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NBFCs will soon be out of the woods as funds flow eases, economic affairs secretary says

RBI can now supersede boards of NBFCs, remove their top management, and audit accounts of group firms by seeking financial statements.

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New Delhi: The Government of India believes the current liquidity crisis that has gripped the country’s non-banking financial companies (NBFC) will get over soon as steps have been announced to ease funds flow to the sector.

NBFCs facing constraints of higher costs and reduced borrowing capacity “would be out of the woods” soon, Subhash Chandra Garg, Secretary, Economic Affairs, Ministry of Finance, told ThePrint in an interview.

The NBFC situation was triggered by a financial crisis in the Infrastructure Leasing and Financial Services (IL&FS). The government, in its recent budget, has given Reserve Bank of India (RBI) additional regulatory and resolution powers over private sector NBFCs facing liquidity crisis.

RBI can now supersede boards of such NBFCs, remove their top management and directors, as well as inspect and audit accounts of group firms by seeking financial statements. Resolution powers, on the lines of those available under the insolvency and bankruptcy code, include formulating schemes for amalgamation of a firm or splitting its assets or going in for reconstruction.

Also read: Nirmala Sitharaman’s formula for growth — more investment, infra push, help for NBFCs

More regulatory power to RBI

The Union Budget presented by Finance Minister Nirmala Sitharaman on 5 July announced a one-time, six-month partial credit guarantee scheme for Indian banks. Under this scheme, purchase of high-rated pool assets of financially sound NBFCs by banks will be guaranteed to accommodate up to 10 per cent of the first loss incurred by them.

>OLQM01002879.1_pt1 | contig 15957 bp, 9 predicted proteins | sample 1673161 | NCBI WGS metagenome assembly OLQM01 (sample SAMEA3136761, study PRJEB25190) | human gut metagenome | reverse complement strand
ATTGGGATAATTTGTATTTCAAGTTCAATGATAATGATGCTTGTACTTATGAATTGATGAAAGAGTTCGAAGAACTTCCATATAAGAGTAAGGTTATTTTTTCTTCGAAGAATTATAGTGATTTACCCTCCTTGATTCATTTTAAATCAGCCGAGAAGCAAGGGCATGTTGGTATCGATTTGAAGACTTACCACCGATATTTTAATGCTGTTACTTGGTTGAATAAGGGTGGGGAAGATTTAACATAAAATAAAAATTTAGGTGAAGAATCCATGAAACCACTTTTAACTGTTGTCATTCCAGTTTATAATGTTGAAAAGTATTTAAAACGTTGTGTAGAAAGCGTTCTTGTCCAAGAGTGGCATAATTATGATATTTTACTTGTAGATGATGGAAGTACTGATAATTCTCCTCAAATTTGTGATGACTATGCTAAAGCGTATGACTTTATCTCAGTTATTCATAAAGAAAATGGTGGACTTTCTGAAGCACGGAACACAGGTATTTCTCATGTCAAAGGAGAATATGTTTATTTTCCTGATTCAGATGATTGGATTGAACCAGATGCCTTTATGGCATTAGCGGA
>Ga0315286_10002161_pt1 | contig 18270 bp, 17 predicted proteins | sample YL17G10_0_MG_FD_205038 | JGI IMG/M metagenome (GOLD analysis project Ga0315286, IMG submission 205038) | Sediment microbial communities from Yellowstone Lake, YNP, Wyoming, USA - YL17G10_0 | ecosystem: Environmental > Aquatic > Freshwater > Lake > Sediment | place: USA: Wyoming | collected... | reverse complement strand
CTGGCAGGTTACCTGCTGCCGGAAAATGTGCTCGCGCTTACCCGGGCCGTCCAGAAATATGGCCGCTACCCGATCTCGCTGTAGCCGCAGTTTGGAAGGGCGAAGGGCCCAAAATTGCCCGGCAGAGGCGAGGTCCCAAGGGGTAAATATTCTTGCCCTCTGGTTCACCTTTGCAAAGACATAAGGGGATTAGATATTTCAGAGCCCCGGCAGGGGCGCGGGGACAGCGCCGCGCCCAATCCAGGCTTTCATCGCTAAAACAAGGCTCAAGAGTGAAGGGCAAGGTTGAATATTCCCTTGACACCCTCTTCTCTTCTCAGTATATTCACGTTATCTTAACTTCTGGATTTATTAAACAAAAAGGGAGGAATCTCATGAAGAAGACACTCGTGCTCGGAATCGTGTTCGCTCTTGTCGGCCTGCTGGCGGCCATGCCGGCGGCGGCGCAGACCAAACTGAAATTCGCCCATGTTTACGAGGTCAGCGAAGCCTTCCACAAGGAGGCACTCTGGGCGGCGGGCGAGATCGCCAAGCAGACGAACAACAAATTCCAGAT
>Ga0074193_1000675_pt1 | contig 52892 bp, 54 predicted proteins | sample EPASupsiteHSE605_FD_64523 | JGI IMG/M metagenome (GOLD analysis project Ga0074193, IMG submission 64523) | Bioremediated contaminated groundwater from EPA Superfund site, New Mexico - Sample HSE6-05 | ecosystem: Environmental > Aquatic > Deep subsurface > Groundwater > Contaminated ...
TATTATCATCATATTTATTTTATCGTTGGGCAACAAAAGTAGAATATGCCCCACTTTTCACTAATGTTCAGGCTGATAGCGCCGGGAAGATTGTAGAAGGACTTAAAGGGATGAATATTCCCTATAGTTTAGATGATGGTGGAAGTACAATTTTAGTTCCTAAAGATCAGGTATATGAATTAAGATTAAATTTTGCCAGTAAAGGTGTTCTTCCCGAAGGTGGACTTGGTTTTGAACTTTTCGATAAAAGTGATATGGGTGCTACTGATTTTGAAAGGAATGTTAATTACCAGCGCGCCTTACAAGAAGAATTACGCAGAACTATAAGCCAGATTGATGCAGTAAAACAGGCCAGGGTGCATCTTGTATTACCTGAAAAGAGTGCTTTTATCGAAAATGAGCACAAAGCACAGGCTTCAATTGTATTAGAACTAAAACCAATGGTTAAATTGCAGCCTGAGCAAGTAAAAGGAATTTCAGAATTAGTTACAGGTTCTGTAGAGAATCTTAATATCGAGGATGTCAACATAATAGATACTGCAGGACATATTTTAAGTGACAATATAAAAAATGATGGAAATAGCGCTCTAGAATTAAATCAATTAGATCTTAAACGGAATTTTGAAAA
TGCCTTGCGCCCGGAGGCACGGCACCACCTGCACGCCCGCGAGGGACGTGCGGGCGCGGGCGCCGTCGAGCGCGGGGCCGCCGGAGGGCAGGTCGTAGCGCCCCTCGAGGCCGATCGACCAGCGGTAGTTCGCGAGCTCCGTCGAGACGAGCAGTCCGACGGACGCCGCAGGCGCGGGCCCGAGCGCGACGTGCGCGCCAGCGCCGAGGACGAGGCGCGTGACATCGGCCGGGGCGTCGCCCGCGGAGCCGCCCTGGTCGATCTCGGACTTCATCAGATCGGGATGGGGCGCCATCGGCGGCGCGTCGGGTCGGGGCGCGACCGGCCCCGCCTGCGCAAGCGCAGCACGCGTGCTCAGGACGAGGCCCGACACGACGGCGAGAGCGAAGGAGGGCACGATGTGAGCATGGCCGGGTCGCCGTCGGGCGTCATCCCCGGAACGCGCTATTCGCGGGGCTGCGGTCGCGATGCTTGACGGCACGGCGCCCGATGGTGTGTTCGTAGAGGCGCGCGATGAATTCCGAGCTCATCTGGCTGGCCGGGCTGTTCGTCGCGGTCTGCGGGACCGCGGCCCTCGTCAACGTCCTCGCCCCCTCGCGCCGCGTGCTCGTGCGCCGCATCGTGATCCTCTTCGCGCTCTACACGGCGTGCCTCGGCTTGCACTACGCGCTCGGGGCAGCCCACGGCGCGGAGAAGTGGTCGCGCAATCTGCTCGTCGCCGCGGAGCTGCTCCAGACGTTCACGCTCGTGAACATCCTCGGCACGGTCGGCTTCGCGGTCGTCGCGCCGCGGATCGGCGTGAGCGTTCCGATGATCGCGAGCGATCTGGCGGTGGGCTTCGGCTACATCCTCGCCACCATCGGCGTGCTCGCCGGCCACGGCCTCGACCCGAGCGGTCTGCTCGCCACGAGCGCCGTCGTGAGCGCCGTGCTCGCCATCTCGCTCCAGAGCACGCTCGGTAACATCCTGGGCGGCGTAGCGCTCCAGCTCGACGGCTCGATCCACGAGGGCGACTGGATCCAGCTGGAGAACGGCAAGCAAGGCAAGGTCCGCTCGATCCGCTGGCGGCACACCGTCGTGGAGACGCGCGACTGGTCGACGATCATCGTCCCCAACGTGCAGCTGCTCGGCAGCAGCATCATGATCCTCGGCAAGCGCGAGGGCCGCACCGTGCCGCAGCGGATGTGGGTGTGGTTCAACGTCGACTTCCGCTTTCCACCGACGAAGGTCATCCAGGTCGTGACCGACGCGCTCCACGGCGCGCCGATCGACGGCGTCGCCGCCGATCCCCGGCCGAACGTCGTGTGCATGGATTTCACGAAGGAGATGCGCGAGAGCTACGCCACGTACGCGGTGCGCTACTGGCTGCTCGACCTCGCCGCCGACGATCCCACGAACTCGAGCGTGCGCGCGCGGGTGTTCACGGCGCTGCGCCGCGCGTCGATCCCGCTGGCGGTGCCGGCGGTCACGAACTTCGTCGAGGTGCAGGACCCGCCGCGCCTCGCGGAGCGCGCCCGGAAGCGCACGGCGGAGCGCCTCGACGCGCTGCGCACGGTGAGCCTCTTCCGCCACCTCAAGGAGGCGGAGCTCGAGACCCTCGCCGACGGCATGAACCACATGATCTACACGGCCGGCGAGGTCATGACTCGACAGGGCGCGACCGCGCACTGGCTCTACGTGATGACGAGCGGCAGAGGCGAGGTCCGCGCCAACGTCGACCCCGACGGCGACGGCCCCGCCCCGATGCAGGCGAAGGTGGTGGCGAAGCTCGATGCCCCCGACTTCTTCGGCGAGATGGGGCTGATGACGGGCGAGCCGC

Later, the RBI also announced an additional liquidity support to banks for purchase of such assets from NBFCs.

Garg pointed out that steps taken by the government – giving liquidity support, additional regulatory and resolution powers to RBI – will help in “restoring normalcy”.

He also explained why the government decided to shift regulatory powers over housing finance companies from the National Housing Bank (NHB) to RBI.

“There was a conflict in NHB’s mandate. Besides framing regulations, it was also providing refinancing and direct finance options to housing finance companies. So, there was an overlap between its regulatory and financial functions,” he said, adding the government also felt “RBI is in a far greater position to regulate housing finance companies than NHB”.

The liquidity crisis had emerged after one of IL&FS’ group firms defaulted on a debt repayment in August 2018. The liquidity crunch that followed has pushed some firms such as Dewan Housing Finance on the verge of a repayment default.

With the imminent threat of a looming system-wide collapse, the government and the RBI announced a series of steps Friday to tackle this problem. Garg said these steps should help bring confidence in the market.

Also read: Credit guarantee to banks, more powers to RBI as Modi govt moves to nip NBFC crisis in bud

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